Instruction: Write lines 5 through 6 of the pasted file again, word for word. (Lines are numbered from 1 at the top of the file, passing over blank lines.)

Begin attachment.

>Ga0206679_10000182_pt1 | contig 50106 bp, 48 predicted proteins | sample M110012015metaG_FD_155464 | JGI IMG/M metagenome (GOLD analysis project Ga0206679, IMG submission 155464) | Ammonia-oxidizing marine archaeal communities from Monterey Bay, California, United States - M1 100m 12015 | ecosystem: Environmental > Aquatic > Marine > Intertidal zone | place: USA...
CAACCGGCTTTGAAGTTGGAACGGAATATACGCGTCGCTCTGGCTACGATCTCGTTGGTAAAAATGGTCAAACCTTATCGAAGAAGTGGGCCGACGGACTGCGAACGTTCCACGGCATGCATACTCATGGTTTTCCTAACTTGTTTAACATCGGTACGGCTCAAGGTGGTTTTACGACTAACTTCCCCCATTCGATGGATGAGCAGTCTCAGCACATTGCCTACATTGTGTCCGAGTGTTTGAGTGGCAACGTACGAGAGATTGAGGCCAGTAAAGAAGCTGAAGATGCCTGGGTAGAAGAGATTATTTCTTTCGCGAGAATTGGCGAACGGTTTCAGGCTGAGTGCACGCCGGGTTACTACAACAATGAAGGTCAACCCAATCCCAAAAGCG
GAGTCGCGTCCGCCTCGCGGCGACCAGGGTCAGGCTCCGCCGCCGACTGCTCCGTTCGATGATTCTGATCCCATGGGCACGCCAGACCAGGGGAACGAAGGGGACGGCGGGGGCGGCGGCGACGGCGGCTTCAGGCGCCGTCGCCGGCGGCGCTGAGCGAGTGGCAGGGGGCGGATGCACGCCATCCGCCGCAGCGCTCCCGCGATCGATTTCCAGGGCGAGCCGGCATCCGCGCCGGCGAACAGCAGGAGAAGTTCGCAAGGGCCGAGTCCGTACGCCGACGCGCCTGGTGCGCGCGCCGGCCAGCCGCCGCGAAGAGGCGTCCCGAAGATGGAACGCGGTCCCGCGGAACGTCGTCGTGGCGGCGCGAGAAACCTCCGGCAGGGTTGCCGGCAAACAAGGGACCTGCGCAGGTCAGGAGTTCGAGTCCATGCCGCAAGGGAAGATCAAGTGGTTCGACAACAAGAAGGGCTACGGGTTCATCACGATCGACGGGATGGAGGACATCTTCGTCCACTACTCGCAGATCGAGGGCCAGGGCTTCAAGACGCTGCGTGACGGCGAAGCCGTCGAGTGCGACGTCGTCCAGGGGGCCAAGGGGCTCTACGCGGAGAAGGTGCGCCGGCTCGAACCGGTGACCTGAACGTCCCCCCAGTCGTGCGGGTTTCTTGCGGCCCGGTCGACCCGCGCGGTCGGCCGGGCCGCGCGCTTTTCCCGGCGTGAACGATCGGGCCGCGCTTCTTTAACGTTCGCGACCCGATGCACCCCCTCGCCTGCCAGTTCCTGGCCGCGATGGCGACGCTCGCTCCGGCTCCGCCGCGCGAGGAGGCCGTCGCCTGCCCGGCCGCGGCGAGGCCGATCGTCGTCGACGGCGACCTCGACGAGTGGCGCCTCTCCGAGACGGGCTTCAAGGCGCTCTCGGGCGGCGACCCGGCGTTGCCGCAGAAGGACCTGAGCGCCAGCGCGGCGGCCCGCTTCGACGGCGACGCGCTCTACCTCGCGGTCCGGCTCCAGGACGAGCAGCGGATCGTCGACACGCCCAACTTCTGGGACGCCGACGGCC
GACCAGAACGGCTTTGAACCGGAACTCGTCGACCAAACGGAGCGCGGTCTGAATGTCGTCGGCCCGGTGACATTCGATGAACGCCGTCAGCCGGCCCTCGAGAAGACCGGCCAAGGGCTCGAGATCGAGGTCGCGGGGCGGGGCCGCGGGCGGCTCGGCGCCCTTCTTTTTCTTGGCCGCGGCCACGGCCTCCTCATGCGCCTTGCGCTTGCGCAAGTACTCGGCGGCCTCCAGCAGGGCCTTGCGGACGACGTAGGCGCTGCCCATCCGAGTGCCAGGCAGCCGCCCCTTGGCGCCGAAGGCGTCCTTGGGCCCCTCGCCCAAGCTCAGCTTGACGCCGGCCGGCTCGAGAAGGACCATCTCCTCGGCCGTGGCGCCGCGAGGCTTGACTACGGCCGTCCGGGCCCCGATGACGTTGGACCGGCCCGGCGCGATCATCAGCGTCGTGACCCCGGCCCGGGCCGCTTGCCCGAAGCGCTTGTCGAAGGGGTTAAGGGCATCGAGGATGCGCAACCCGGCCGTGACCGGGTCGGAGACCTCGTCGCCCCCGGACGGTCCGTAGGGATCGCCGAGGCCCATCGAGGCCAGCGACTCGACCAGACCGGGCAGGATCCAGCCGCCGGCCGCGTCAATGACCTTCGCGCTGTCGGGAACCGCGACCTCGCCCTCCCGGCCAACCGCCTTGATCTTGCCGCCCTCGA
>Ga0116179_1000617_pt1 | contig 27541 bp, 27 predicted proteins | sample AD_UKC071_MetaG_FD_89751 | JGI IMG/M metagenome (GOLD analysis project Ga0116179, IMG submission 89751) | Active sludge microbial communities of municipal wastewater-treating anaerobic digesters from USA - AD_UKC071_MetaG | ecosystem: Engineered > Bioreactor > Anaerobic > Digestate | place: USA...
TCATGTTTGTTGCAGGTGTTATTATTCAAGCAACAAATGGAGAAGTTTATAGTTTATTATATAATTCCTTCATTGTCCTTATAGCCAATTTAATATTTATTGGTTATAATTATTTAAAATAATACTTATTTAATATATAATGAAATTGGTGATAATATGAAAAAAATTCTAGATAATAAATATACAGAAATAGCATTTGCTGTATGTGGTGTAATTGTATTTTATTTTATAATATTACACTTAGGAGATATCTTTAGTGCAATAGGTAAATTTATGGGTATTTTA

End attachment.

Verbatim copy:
>Ga0116179_1000617_pt1 | contig 27541 bp, 27 predicted proteins | sample AD_UKC071_MetaG_FD_89751 | JGI IMG/M metagenome (GOLD analysis project Ga0116179, IMG submission 89751) | Active sludge microbial communities of municipal wastewater-treating anaerobic digesters from USA - AD_UKC071_MetaG | ecosystem: Engineered > Bioreactor > Anaerobic > Digestate | place: USA...
TCATGTTTGTTGCAGGTGTTATTATTCAAGCAACAAATGGAGAAGTTTATAGTTTATTATATAATTCCTTCATTGTCCTTATAGCCAATTTAATATTTATTGGTTATAATTATTTAAAATAATACTTATTTAATATATAATGAAATTGGTGATAATATGAAAAAAATTCTAGATAATAAATATACAGAAATAGCATTTGCTGTATGTGGTGTAATTGTATTTTATTTTATAATATTACACTTAGGAGATATCTTTAGTGCAATAGGTAAATTTATGGGTATTTTA